Es War Einmal In Einer Unbekannten Zukunft / Once Upon A Time In An Unknown Future
curated by Özgür Erkök Moroder and Kristina Kramer
Exhibition part of 48 Stunden Neukölln Festival, Umspannwerk, Richards 20, Berlin
The Black Curtain, a time-lapse extract of the video
The Black Curtain is the name of the video recording in which Ceren Oykut documented her improvised drawing session in her studio in Berlin. Darkening her room with black curtains, she draws, scratches, writes, erases, cuts, distorts and reverses her digital black and white images that she reflects across the walls. Oykut flows along with the reflections of shapes and continuously intervenes in the process, opens spaces and creates scenes that transform spontaneously within the process of active imagination. By mediating, she surrenders to the moments to manifest as tameless shapes and while she is using her room as a surface of a living sketchbook, she also lets the space turn into a cave.
The Black Curtain / digital drawing, at the end of the session, the drawing is now static and mostly in a zoomed state on the computer screen. When she zooms out, Oykut can see a map of the whole process.
Once Upon A Time In An Unknown Future, exhibition view, Richards 20, Berlin, 2019
Fotos by Erman Torun & Özgür Erkök Moroder 2019
Artists: Mika Satomi & Hannah Perner-Wilson (Kobakant, JP/AT), Ceren Oykut (TR), Ibrahim Quraishi (Kenia), Ingo Randolf (AT), Johannes Vogl (DE)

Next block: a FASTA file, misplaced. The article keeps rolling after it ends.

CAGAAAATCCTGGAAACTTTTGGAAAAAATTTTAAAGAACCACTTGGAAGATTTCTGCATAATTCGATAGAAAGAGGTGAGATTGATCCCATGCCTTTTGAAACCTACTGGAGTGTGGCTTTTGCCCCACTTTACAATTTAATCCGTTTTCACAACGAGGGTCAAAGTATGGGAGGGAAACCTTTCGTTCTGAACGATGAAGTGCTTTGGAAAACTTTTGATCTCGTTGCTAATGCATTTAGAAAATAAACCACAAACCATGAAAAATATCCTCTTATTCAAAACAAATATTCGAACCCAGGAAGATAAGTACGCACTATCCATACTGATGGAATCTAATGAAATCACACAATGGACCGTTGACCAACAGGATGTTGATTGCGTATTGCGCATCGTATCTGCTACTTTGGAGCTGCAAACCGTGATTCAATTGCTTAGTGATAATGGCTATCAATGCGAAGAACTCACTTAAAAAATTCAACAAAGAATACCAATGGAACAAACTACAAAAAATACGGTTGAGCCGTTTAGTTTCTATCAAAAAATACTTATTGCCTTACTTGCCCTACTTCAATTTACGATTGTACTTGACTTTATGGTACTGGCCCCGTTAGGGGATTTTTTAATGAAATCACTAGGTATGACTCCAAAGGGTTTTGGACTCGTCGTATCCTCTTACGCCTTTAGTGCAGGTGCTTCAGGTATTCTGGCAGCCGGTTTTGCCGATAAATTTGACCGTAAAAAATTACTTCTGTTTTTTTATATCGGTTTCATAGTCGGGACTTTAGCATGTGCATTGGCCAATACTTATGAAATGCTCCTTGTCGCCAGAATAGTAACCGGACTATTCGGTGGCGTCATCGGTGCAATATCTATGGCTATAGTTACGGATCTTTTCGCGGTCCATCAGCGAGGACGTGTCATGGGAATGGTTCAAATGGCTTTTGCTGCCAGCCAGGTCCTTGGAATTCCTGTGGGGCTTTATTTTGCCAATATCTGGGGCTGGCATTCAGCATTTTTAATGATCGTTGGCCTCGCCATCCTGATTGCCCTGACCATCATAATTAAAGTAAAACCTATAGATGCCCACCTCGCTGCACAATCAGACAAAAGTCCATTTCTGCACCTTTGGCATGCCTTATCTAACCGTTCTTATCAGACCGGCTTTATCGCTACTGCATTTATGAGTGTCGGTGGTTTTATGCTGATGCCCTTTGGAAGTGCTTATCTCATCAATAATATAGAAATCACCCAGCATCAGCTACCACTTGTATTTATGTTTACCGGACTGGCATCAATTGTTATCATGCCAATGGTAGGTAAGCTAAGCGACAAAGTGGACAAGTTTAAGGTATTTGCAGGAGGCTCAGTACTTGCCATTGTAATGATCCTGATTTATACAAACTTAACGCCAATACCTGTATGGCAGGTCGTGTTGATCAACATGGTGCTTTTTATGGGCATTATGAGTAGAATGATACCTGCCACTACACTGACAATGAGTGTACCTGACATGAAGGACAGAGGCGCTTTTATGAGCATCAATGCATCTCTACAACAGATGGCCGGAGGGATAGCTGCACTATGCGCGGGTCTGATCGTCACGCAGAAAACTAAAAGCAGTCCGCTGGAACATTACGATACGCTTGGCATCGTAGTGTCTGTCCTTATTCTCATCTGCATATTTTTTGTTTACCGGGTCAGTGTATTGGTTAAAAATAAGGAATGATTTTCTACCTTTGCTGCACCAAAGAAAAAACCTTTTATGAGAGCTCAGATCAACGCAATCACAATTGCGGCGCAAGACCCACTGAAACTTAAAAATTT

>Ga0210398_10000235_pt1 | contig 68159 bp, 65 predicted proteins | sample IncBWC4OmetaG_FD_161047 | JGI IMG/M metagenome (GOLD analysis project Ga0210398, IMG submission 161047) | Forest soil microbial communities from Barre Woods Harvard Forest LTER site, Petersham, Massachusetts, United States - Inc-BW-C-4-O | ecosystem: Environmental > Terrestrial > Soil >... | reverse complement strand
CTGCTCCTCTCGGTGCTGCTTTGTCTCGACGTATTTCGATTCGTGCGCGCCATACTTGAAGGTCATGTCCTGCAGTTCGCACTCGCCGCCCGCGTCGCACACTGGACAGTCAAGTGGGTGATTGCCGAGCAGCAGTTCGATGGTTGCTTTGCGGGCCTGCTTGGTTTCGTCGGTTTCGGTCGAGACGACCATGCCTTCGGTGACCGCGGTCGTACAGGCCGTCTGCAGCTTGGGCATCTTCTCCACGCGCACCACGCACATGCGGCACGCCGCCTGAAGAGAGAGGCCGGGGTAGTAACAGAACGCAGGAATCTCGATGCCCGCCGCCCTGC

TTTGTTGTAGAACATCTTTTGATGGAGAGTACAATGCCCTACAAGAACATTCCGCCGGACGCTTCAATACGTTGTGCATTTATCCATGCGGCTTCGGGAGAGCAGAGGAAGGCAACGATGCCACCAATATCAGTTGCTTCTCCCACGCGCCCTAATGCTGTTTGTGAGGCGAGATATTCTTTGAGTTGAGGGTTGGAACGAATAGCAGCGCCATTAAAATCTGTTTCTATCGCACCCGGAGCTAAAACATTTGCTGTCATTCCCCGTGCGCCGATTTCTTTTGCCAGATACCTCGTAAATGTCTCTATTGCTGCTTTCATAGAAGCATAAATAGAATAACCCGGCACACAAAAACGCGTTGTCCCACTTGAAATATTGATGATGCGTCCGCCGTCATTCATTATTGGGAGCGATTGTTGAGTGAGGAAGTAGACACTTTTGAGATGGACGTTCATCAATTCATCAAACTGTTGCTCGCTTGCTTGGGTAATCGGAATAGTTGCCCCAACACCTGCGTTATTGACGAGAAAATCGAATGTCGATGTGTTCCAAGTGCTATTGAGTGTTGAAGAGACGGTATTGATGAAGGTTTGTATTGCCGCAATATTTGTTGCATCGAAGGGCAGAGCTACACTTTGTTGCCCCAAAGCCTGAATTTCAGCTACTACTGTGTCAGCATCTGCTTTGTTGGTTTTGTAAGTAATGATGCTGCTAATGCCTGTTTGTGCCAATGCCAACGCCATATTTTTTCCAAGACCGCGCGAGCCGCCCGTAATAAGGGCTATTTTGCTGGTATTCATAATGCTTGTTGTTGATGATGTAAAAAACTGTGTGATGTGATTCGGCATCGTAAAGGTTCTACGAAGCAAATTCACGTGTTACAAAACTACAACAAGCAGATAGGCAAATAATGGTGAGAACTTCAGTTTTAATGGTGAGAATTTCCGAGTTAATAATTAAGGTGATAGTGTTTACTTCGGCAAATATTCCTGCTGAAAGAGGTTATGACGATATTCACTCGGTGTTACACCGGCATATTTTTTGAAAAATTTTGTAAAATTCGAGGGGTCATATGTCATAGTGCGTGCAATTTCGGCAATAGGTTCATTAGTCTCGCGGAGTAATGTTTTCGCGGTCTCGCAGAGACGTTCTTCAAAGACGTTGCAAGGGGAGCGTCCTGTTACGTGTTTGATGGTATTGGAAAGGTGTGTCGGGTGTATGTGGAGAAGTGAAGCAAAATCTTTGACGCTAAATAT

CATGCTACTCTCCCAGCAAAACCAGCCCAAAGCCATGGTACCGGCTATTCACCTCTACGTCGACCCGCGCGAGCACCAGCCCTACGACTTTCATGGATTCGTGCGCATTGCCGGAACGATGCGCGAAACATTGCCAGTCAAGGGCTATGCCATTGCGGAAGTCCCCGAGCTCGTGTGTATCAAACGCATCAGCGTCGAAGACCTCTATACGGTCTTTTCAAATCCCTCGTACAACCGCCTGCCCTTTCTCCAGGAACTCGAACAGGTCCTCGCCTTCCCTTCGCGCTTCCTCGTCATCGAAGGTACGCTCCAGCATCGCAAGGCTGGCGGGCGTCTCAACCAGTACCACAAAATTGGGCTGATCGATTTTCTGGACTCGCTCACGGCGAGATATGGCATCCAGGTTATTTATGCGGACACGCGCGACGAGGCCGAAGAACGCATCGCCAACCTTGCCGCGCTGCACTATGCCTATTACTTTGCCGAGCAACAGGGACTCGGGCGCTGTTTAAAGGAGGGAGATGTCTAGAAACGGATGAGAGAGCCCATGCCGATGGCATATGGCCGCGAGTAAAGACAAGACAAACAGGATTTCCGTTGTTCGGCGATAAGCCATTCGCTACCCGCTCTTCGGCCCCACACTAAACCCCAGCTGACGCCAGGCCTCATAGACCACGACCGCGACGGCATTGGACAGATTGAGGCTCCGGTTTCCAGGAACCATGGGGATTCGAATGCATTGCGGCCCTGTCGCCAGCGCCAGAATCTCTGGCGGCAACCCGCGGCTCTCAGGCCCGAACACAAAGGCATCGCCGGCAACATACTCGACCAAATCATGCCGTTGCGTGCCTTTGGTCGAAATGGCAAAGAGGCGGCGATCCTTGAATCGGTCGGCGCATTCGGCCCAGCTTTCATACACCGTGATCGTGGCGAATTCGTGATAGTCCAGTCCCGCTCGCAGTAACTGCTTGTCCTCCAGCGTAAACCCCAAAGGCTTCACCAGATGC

“I’m more interested in the future than in the past, because the future is where I intend to live.” Albert Einstein
We find ourselves in the midst of an accelerated present and we’ve already outpaced numerous events predicted by oracles, seers and astrologers―or not. They say the future is written in the stars, but that’s where we were decades ago. And the years 1984 and 2001 are long past, but nevertheless the future seems to catch up with us again.
The exhibition “Once Upon a Time in an Unknown Future” explores from an artistic perspective the connection between technology, (social) progress and art in the broadest sense and thus offers a field of experimentation for future, present and imagination.
In today’s world, the extraordinary is the norm. We only react instead of acting proactively, the extraordinary permeating our lives and numbing our ability to react. The news reads more fantastically than comic books, and so it seems no coincidence that in recent years there has been an increase in science fiction productions that propose varying perspectives on future bodies, identities, cultures, architecture, everyday life, and social and political structures. From today’s perspective, they allow a different view into the future and vice versa- a different lens on the past. And so the future, as unattainable as it is, serves as a gigantic projection screen for countless “what if” scenarios.